In a petition filed on behalf of 114 state and national groups, the environmental law firm EarthJustice is urging the U.S. Environmental Protection Agency to require natural gas drilling companies to disclose the chemicals they use.
Posts Tagged hydrofracking
As Colorado oil and gas officials continue to resist attempts by some members of the state’s congressional delegation to pass federal law compelling the disclosure of chemicals used in hydraulic fracturing, Texas, of all places, could soon establish a national model for fracking transparency.
Colorado’s top oil and gas regulator and the head of one of the state’s leading industry lobbying groups both say federal legislation compelling disclosure of the chemicals used in hydraulic fracturing would not have prevented the state’s worst cases of groundwater contamination.
In a sit-down interview with the Colorado Independent in Denver this week, U.S. House Minority Leader Nancy Pelosi, D-Calif., and Colorado Congresswoman Diana DeGette said the natural gas industry should support full public disclosure of the chemicals used in hydraulic fracturing as a “protection” from potential litigation.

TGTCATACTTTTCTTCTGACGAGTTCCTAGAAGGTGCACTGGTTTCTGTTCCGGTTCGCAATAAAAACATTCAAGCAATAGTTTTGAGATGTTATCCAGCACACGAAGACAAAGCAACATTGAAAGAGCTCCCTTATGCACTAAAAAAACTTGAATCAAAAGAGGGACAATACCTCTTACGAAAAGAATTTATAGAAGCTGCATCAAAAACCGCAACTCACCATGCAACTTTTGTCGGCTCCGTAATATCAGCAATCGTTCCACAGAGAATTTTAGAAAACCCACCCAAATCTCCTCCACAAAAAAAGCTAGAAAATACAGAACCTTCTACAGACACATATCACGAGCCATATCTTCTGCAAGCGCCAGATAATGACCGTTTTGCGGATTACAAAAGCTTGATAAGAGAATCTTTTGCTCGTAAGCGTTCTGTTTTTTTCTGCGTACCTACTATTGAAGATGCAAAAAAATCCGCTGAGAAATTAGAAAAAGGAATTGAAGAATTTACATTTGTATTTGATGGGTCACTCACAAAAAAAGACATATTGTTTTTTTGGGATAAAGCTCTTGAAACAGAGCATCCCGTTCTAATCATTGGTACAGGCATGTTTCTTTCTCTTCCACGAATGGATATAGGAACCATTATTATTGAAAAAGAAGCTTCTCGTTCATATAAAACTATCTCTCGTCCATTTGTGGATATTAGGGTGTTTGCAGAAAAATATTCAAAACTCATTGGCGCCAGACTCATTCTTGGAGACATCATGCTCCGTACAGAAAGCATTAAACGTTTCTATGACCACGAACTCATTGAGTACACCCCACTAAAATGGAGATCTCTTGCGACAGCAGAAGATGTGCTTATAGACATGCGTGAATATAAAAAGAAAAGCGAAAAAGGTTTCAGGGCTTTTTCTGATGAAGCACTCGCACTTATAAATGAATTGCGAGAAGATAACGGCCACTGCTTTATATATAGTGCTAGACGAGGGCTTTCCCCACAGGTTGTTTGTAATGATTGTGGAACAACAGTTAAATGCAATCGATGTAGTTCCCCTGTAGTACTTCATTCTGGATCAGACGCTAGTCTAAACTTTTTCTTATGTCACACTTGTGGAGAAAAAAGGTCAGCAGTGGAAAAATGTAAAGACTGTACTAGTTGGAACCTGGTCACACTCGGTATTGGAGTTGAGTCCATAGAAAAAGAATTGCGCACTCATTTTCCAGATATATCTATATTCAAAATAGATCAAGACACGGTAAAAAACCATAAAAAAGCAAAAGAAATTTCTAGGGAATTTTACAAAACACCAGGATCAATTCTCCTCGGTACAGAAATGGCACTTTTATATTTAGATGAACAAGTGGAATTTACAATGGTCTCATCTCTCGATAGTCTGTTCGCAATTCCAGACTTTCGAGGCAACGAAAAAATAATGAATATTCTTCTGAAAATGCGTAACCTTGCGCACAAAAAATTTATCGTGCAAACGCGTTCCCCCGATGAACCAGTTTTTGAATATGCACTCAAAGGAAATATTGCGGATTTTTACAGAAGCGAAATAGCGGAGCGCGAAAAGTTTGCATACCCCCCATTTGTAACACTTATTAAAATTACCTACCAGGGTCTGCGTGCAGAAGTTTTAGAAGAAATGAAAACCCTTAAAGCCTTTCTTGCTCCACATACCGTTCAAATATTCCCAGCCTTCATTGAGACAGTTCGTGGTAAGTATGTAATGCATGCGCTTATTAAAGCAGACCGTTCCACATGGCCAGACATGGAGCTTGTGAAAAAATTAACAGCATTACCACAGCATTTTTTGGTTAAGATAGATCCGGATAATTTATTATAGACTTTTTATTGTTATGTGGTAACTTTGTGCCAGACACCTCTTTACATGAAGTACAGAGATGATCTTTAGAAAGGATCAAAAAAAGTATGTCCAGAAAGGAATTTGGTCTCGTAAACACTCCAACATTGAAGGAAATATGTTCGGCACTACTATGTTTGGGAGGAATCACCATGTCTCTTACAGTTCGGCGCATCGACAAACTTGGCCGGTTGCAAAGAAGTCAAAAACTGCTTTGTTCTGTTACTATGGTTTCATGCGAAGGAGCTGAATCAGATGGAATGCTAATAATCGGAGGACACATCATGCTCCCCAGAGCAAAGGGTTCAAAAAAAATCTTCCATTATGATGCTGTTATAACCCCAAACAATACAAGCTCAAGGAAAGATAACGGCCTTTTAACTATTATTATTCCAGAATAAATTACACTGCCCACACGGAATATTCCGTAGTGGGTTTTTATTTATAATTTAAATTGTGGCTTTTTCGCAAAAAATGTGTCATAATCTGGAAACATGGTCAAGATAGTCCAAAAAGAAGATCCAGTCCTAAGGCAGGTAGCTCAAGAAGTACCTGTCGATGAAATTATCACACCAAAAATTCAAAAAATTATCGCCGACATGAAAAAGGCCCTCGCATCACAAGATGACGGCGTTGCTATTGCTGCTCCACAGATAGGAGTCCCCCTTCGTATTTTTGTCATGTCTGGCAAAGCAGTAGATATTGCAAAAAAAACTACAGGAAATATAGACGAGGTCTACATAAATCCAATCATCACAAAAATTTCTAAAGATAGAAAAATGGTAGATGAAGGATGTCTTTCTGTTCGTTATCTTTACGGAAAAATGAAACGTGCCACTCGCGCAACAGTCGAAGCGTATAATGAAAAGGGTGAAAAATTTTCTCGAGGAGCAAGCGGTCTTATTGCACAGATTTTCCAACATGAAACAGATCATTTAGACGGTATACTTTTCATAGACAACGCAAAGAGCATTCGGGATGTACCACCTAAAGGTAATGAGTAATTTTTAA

Colorado conservation groups are rallying the troops in Golden today for one of only three forums nationwide that the U.S. Bureau of Land Management (BLM) is conducting on the controversial natural gas drilling process called hydraulic fracturing, or “fracking.” BLM director Bob Abbey is weighing whether to require public disclosure of chemicals used in fracking operations on federal lands. Today’s BLM meeting will be held from 4 p.m. to 9 p.m. at the Denver Marriott West in Golden.
Between 2005 and 2009, the nation’s 14 leading natural gas drilling service companies used hydraulic fracturing fluids containing 29 different chemicals regulated under the Safe Drinking Water Act (SDWA) as potential human carcinogens, according to a new congressional report released Saturday. The investigation was spearheaded by a group of House Democrats that includes Colorado’s Diana DeGette.
Benjamin Grumbles, the EPA administrator in charge of water quality issues during the Bush administration, now says that a preliminary study done by the EPA should not have been used to deregulate the practice of hydrofracking.